While Adichie has chosen not to comment, close friends say there is no buried back story. A fellow participant at the workshop attended by John says, “Some of us thought he was an irritant, he thought he knew better than others and he thought his own writing was better than it was. Chimamanda always tried to strike a balance. She also cracked jokes with him, she joked with all of us. He called Chimamanda his mentor and his teacher. I remember she once told him that his problem is that he is a provocateur, that he should write more truthfully and not just to provoke. She liked his writing about gay themes because she encouraged writing about issues that people keep silent about. She also liked the fact that he was a Northerner because she said the Northern perspective is often not heard. I think that was the main reason she encouraged him and introduced him to her own literary agent in New York, which -by the way- many writers of her standing simply do not do.” This may well be true of many writers, especially in today’s publishing world where it is near impossible to be published by a mainstream publisher without an agent. But it is nothing strange for Adichie, who is also known to have helped other African writers, including Teju Cole, author of the critically acclaimed Open City.
She not only recommended Cole to her literary agency, but also hosted a pre-publication luncheon in New York that introduced editors to his new novel. The only thing close to a back story with John, say friends, happened some months ago. Adichie had given an interview in which she said that ‘for most Nigerian women, wearing their natural hair is unbearable.’ She was then deliberately misquoted as saying that Nigerian women with Brazilian hair had low self-esteem. John joined an online bandwagon that referenced the misquote. Adichie wrote him to say that she expected better from him, that he should have read the actual interview first to see what she actually said. He wrote to apologise. She later wrote to congratulate him on the Caine Prize shortlist. Said John’s fellow workshop participant, “We just didn’t understand where his blog was coming from. It makes no sense that he is now claiming ‘manhood-shrinking’ emails. He himself knows she meant ‘one of my boys’ in an affectionate way. She was claiming him which is a compliment. Many of us from the workshop told him point blank that he was seeking cheap publicity. People who had never heard of him before now know of him. Even if he truly believed she was denigrating him, why make it so public? After all the last communication between them was a private email she sent him congratulating him on the Caine Prize, so why wouldn’t he write her privately? How can you start a negative campaign against somebody who has done nothing but help you? He even complained that it took her time to reply his emails. Does he know how many emails she gets? How many other writers in her position even take time to read the work of upcoming writers? The truth is that he is entitled and has an inflated sense of himself. He felt bad that he didn’t win the Caine Prize and decided to lash out at somebody.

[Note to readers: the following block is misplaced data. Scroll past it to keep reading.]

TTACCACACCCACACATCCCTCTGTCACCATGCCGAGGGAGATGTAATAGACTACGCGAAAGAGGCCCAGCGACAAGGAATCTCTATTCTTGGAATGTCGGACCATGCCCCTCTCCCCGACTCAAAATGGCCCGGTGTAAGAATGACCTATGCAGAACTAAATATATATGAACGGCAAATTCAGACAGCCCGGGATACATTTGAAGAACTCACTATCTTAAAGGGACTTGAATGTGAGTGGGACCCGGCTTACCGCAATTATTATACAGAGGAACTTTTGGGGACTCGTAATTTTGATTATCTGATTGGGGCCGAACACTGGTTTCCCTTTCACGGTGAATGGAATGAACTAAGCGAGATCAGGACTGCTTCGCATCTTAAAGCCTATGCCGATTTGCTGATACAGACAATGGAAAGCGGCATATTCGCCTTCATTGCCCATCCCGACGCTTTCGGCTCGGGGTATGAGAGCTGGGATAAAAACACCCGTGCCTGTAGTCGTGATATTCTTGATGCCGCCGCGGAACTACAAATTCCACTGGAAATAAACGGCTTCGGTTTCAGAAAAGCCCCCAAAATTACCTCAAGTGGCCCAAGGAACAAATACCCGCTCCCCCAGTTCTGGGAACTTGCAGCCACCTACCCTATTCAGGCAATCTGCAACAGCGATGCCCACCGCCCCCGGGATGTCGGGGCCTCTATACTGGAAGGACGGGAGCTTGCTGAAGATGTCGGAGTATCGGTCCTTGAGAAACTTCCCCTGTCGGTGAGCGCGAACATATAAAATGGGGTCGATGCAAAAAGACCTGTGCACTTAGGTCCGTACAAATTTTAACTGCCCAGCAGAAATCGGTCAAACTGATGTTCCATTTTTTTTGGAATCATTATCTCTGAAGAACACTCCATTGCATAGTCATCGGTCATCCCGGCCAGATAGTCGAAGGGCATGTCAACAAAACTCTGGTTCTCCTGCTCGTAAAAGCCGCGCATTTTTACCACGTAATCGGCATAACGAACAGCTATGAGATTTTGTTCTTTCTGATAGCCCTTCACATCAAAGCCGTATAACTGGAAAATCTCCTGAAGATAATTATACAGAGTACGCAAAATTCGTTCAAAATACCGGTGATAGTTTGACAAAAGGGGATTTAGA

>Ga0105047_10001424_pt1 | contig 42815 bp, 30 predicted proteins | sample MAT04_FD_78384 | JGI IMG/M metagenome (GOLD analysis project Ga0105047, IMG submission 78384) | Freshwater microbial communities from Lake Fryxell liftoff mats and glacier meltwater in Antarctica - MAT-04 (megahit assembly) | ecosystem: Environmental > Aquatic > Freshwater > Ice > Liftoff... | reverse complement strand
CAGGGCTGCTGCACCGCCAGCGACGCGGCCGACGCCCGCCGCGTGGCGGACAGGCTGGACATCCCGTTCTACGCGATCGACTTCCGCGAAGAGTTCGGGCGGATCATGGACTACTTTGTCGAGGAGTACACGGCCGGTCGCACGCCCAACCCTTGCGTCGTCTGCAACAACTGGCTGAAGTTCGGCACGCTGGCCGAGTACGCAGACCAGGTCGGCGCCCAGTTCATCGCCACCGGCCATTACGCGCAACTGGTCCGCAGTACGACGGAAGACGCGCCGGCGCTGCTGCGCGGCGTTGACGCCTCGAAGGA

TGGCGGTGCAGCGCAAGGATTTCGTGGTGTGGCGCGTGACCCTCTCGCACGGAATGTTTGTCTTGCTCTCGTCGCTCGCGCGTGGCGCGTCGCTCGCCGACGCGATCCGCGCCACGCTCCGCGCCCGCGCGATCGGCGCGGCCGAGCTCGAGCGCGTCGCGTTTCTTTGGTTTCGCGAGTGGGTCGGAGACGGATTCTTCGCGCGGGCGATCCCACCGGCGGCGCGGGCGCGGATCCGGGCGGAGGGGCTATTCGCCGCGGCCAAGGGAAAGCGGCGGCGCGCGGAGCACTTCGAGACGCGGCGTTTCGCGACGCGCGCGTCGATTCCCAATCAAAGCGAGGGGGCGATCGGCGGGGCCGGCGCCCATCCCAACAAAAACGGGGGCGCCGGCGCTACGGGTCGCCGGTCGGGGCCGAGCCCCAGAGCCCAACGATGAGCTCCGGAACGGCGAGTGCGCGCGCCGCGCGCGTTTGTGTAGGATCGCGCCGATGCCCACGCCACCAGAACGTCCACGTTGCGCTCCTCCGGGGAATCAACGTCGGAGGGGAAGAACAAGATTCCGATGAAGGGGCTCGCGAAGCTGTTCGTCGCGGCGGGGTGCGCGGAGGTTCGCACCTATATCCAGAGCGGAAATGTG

Chimamanda is an easy target because she is so prominent. Some others joined in, because some people like tearing successful people down, especially someone like Chimamanda who is a strong and confident woman. The sad truth is that Chimamanda is now going to be more careful and wary about how she opens herself up to upcoming writers.” Adichie may indeed have to become more wary. Either way, she has made deep impressions on the attentive world. Even her most vitriolic critic cannot dispute that. In doing what many writers have not done, Adichie has earned a place in the hearts of many who love and adore her. She has also earned the respect of those who are either undecided about her or do not have a friendly disposition towards her.
In a prophetic comment, after Adichie’s win of the David T. K Wong’s Prize for Fiction in 2003, Obi Iwuanyanwu, a Professor at Central State University, Dayton, Ohio, said, “Given my knowledge of similar astounding young writers in history – I would make bold to describe her as a genius. I believe that Chimamanda, who was born seven years after Biafra, is destined to write the Great Biafran Novel.” It is serendipitous that ten years after Iwuanyanwu’s prophecy, a similar conclusion has been drawn by Kathryn Schulz, an American journalist writing in New York Magazine. Adichie’s recent novel AMERICANAH is, according to Schulz, “one of the better novels I’ve read about contemporary America, but I’m not tempted to call it a Great American Novel. Instead, it strikes me as an early, imperfect, admirable stab at something new: a Great Global Novel.” Adichie seems to be always drawn to “stabbing at something new.” With the impending release of the film adaptation of her groundbreaking Half of a Yellow Sun in October this year, this prodigious talent has more substance to keep the mythmakers busy for a very long time.